Social Attitudes Slowing Growth
Looking at the picture as a whole, it is difficult not to feel that change in the "real economy" of Morocco is not happening on as big a scale as it should. There is no standard explanation for this, generally accepted by foreigners and Moroccans. It would no doubt be possible to find many different contributing factors - economic and political - but as in other Arab countries which are in the same situation, a consensus is beginning to emerge that the problem has something to do with the style of government, and social organisation and attitudes.
First, everyone in the private sector is too much in awe of the government. This attitude comes from years of authoritarian rule and the governments representing itself as being the benefactor of its people, and as always being right. The result has been that in the legitimate and more sophisticated parts of the economy businessmen usually feel they should be doing what their government wants them to do. Ideally they like the government to give them a lead.
Second, bureaucracy has spread from the government into private business. Companies have evolved extremely slow procedures. Employees have excessive respect for the demarcation of responsibilities between them and their colleagues and are nervous about acting without the precise authority of their superiors. In service industries they are much more concerned to act in accordance with the rules that have been laid down by their superiors than to do what the customer wants.
Third, there is a lack at most levels of business of what might be called "free market motivation". This does not mean that there are not many people who are anxious to make a quick speculative profit. It means that few people, owners of businesses and employees, understand the process of investing for the long term and working to provide the best product or service for the customer. And few understand the idea of their "trying to do better than the next man". The attitude of owners is to invest little, spend the minimum on operations and maintenance, and take as much profit as possible. Employees, nervously, do what they are told, and no more. To a remarkable extent the public accepts this. It is not regarded as reasonable in the Arab world for a consumer to make suggestions or politely criticise what the staff of a company is doing. Anyone who does criticise is likely to be told by his friends that he is being unfair - because the staff is "doing its best", and doing it in a friendly fashion. Second rate service, delivered with a smile by a staff that has no idea of how poor a job it is doing, is the hallmark of much business in the Arab world.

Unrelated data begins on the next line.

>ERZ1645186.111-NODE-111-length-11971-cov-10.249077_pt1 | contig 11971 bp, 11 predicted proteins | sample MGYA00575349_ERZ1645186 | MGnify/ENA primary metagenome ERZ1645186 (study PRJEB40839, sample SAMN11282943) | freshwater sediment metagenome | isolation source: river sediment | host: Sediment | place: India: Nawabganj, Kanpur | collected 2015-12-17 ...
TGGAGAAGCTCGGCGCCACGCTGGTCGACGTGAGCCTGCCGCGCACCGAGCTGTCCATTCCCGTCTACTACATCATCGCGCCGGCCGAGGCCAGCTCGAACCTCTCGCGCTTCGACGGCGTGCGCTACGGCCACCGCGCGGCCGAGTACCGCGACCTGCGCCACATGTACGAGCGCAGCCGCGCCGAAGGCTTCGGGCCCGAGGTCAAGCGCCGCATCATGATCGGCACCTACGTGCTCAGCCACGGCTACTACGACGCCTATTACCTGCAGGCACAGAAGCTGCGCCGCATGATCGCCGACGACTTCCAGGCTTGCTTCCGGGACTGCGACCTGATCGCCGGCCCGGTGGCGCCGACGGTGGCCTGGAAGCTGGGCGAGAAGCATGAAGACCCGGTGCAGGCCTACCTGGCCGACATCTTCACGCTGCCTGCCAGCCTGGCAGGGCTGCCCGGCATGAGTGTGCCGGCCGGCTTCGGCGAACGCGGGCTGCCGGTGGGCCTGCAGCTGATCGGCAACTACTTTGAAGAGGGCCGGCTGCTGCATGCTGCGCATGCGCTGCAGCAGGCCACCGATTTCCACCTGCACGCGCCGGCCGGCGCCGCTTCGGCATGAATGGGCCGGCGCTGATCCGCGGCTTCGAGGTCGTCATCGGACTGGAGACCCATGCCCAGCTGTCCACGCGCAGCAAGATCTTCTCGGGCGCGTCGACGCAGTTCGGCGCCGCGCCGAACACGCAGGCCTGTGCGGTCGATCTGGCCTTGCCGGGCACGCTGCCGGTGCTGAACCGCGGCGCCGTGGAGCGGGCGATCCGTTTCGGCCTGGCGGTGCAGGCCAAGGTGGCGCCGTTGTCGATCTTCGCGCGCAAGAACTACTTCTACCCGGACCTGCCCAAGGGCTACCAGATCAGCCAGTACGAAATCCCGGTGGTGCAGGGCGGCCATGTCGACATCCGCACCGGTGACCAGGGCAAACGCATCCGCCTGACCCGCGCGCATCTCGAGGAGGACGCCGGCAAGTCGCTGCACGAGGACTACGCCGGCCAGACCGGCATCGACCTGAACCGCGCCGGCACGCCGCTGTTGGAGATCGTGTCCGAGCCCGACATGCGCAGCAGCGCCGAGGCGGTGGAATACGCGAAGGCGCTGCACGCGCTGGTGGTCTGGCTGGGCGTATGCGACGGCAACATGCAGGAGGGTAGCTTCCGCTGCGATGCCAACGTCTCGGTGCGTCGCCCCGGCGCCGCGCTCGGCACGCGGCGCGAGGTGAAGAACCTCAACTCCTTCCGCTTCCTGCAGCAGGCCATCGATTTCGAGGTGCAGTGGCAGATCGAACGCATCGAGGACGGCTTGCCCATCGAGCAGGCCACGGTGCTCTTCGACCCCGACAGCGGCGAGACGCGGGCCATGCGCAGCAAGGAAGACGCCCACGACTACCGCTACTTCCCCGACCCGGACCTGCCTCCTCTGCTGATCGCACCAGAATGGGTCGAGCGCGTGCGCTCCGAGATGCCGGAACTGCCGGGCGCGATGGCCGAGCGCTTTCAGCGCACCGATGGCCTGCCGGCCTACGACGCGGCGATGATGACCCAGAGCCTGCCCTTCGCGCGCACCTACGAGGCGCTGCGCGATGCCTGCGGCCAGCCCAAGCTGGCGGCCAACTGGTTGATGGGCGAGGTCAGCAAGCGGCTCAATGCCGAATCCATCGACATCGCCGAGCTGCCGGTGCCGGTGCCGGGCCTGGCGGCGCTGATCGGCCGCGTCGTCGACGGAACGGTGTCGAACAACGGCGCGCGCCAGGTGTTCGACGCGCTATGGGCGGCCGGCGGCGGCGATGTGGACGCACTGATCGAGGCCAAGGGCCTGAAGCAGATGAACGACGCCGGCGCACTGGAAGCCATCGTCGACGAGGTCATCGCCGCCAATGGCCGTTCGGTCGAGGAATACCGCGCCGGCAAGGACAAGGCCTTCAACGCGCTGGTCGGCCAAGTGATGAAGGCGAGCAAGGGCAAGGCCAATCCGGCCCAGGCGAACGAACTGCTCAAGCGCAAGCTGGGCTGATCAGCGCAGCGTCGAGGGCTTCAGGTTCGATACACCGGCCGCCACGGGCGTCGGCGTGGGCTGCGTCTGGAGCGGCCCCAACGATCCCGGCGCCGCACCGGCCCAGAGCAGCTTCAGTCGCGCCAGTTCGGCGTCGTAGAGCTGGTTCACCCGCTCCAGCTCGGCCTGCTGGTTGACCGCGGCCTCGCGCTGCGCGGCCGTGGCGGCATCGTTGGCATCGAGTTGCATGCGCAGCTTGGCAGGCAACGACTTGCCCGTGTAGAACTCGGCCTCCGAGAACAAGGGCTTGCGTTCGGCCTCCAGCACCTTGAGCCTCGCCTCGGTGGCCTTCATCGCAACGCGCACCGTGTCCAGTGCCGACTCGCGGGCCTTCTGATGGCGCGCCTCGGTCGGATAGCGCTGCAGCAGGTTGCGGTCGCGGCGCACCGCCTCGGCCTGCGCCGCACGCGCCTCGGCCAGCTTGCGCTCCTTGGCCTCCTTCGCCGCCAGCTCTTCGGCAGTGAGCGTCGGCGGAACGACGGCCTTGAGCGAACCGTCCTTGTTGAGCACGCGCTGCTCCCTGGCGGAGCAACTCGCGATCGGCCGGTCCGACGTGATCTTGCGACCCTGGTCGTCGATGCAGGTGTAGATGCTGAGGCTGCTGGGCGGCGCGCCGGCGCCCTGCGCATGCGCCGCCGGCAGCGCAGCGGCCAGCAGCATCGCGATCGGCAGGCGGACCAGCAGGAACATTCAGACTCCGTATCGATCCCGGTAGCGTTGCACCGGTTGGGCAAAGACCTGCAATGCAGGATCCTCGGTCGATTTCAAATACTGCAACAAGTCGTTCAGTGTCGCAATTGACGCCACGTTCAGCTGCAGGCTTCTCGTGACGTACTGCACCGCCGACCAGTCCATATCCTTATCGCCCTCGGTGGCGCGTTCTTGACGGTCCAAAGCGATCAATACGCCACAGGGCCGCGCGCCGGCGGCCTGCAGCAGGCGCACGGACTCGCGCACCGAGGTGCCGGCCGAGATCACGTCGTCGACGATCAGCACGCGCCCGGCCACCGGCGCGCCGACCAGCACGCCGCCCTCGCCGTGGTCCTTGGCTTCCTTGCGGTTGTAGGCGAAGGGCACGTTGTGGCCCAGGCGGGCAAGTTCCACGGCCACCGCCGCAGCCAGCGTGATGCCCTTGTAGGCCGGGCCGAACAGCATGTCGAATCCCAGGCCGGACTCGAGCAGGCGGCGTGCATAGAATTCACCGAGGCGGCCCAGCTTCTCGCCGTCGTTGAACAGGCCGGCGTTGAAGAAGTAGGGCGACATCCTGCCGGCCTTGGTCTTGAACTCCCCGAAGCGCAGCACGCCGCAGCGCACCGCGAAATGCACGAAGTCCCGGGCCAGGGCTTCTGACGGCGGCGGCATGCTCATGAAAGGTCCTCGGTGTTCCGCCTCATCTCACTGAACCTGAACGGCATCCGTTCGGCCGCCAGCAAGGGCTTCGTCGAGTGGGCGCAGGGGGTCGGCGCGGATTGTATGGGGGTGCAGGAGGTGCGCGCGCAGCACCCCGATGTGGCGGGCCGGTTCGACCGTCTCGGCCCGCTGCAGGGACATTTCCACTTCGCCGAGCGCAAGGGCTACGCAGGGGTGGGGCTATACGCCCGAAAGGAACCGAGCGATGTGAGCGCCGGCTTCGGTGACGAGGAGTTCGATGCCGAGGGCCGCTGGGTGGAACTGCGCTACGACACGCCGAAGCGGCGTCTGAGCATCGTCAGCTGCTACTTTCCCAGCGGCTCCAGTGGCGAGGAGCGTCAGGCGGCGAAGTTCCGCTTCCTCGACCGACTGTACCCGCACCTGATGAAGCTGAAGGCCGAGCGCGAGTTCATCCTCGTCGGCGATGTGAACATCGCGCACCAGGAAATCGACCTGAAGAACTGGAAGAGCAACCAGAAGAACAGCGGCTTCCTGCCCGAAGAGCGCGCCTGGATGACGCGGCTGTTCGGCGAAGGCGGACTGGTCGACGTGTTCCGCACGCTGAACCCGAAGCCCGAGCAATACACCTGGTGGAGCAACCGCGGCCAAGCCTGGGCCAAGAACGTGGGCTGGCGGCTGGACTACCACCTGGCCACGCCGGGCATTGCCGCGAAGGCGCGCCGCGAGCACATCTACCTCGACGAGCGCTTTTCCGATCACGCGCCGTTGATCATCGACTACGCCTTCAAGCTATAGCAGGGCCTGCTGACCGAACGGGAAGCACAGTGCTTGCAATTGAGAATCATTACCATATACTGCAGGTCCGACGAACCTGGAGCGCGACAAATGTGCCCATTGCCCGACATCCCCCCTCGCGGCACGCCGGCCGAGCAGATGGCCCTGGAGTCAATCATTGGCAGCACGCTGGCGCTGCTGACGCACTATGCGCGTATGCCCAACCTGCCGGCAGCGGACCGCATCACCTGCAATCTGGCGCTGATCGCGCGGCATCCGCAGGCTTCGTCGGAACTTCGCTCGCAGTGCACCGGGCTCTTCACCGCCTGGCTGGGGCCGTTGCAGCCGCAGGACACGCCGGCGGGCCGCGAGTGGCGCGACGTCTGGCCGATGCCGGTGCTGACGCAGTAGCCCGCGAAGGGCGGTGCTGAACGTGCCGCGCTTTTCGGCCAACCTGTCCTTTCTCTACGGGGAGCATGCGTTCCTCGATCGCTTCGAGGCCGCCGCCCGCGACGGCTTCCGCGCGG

Part of the source of these attitudes lies deep in Arab culture. Arab society places emphasis on consensus and harmony in the community, rather than individual free enterprise, competition and achievement. It is also suffocatingly polite.
Insofar as investors have held back from committing themselves to new businesses because of fears of inability to compete with Europe, it has not been the cost of Moroccan labour that has been worrying them, but its performance. Looking at the future they acknowledge that cultural traits can only be changed slowly, but there are some things that can be altered a bit more quickly by government policy. The government can continue to work to reduce the isolation of the Moroccan economy, which stems in part from the programme of Moroccanisation launched in 1973, when foreign companies were obliged to sell majority holdings in their businesses to Moroccans. It was hoped that this would help the private sector grow and gain experience. The new policy of opening the economy began with the decree of 1990 allowing 100 per cent foreign ownership of an enterprise, and it has continued with the Association treaty with the EU. Related to the policy is the acceptance that Moroccans are going to continue to view increasing numbers of foreign television channels. In 1996 the King insisted that a government proposal for taxing television dishes be dropped. The government is now allowing foreign encrypted channels to sell subscriptions in the country, albeit under the supervision of one of the two Moroccan channels.
All of these initiatives - not just the acceptance of satellite television - have come from the Palace. The King is much more aware of the need for his country to develop its links with Europe and face foreign competition than are some of his ministers, the parliamentary deputies and the senior members of the civil service and the state companies.
The economy should be pushed further in a competitive direction by a free press (which is now allowed to criticise anything but the King and the Western Sahara policy), continuing privatisations and, it is hoped, efforts to improve the very poor level of Moroccan education. Although the state education system consumes 20 per cent of the countrys budget it has produced a population that is still nearly 50 per cent illiterate and has many literate members who are ignorant of the fundamentals of history, geography and science.
© Friedrich Ebert Stiftung | technical support | net edition fes-library | April 1999